Making resolutions about pro bono work

One laudable new year resolution more individuals in the profession are making is that of doing pro bono work.

A recent report from Lawyers in the Community (071-383 2200) says that more than 200 lawyers have been involved in its scheme of helping local charities. Over 100 voluntary organisations in 16 London boroughs have had a lawyer from the scheme join their management committee.

City firm Herbert Smith has issued a newsletter on the five community charitable projects its staff participate in. Firms across the country are involved in law centres and other projects, as are barristers' chambers and others in the profession.

The Law Society's working party on pro bono work is another indication of the importance attributed to encouraging interest in the area. And of course, The Lawyer, with The Legal Protection Group, is sponsoring the award for best pro bono activity, to be awarded this spring.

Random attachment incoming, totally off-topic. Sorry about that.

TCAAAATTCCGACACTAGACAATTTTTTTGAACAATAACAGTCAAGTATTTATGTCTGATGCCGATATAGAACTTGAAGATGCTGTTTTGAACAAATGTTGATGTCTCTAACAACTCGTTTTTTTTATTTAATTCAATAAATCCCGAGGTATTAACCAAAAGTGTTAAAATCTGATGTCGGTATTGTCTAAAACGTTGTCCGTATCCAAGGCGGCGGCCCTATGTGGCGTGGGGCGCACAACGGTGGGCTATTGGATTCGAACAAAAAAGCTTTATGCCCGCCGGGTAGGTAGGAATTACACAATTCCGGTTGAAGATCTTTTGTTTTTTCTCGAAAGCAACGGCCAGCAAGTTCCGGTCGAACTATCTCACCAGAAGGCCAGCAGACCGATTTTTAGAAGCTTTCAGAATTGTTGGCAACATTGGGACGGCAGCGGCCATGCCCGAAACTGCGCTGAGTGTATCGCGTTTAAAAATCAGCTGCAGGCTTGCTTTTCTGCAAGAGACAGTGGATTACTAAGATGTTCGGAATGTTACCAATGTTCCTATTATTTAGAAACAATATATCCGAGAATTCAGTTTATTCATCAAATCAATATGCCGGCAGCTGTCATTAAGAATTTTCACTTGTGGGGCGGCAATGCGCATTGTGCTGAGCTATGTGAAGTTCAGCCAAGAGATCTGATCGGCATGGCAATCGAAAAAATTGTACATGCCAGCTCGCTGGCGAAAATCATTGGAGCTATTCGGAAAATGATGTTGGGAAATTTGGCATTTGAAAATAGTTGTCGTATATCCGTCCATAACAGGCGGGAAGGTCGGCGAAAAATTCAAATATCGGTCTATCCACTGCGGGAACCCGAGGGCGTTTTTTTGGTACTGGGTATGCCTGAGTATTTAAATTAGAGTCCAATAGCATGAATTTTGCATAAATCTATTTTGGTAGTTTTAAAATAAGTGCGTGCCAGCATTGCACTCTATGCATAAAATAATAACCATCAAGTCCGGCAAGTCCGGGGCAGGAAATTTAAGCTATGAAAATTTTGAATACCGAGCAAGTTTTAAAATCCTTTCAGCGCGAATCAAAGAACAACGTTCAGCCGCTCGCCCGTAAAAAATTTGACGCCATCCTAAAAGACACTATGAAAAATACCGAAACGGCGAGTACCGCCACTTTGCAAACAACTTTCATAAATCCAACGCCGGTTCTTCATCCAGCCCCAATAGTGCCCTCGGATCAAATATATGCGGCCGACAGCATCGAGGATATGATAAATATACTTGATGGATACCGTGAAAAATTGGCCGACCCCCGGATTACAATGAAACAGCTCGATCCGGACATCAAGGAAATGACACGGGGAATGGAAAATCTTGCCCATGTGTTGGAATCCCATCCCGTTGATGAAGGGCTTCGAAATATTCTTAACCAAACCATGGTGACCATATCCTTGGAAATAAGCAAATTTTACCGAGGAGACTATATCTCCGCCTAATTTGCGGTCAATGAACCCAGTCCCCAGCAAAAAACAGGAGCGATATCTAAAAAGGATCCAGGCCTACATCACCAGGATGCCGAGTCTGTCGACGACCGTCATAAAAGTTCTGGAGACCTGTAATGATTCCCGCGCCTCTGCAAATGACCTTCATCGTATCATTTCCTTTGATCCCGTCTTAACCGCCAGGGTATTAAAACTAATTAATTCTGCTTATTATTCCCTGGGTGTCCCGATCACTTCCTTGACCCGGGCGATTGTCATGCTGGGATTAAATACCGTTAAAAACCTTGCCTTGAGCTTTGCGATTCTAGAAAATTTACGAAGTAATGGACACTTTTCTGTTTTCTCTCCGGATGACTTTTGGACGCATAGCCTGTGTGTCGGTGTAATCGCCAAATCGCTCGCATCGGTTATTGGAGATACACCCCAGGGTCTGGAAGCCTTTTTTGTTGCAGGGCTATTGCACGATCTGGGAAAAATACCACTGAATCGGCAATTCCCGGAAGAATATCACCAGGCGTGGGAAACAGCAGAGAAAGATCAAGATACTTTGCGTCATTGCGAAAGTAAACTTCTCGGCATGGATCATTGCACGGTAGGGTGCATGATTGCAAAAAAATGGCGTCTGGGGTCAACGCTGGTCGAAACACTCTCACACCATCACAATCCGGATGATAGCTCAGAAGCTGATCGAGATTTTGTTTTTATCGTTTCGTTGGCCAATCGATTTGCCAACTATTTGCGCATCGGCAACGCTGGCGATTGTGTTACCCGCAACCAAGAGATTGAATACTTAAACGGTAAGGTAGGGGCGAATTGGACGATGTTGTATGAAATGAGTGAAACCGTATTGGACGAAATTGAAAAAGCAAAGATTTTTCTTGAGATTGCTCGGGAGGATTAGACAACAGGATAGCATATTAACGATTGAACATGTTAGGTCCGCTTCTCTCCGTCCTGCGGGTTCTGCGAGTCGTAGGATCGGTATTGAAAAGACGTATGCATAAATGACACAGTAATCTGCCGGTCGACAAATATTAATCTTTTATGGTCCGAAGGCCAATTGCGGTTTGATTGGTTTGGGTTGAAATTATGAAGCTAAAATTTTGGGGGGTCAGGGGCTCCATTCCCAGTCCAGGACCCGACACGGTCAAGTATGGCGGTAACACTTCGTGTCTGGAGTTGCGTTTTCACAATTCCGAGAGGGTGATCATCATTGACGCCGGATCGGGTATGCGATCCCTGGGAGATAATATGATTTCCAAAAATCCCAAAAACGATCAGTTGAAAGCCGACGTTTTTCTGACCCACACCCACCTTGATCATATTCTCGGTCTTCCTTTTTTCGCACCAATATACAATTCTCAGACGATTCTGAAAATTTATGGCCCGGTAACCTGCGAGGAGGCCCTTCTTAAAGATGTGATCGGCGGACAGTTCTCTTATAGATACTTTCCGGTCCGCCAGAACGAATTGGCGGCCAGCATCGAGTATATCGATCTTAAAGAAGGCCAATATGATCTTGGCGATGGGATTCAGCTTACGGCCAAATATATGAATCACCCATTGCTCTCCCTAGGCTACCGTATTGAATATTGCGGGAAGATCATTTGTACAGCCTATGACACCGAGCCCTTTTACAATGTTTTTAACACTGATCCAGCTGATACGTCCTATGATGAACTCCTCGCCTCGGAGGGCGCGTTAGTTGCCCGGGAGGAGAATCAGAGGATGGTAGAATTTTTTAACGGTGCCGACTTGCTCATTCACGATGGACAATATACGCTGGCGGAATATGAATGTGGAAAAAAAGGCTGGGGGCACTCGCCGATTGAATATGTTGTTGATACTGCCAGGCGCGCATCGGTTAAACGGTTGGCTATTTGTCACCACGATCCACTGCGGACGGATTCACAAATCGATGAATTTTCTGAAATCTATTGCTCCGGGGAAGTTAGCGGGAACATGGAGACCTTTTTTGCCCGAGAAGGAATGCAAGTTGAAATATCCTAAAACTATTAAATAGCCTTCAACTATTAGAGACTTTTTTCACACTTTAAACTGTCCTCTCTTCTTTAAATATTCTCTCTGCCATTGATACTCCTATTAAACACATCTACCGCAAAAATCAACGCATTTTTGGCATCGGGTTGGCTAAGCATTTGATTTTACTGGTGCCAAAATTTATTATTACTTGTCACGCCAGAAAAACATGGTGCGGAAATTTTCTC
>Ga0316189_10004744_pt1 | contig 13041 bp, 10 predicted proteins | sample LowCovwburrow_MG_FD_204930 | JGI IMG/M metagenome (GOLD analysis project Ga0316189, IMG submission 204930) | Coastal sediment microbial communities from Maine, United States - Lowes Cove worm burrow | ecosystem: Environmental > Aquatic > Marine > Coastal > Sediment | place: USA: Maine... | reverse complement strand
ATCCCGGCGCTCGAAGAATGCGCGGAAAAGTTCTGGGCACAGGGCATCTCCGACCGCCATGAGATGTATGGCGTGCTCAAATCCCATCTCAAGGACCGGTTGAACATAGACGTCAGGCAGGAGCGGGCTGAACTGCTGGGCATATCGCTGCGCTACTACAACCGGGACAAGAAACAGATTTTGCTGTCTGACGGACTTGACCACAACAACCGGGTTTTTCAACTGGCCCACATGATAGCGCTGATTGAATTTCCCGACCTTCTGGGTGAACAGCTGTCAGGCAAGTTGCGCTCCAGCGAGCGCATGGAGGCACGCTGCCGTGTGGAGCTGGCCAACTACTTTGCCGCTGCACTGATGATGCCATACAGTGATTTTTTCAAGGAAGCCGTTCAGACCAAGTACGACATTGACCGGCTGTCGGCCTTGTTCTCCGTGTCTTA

While there is undoubtedly an endless appetite for pro bono help, care has to be taken that the altruistic motive is never lost sight of. All too easily the pro bono activity of lawyers can be interpreted as the salving of the conscience of a rich profession. Nor, as we go into the next round of debate on the future of legal aid, should pro bono work be brought in to the equation. The publication of league tables showing the monetary value of pro bono work done by firms could send out the wrong message about why pro bono activity is being undertaken.

Moves are afoot in the US to make a certain amount of pro bono work mandatory for lawyers. Those who do not want to participate have to pay to contract out, with the funds raised financing free legal services. The Labour Party may well be attracted to such ideas. But the end product of such schemes has to be that of killing genuine pro bono stone dead.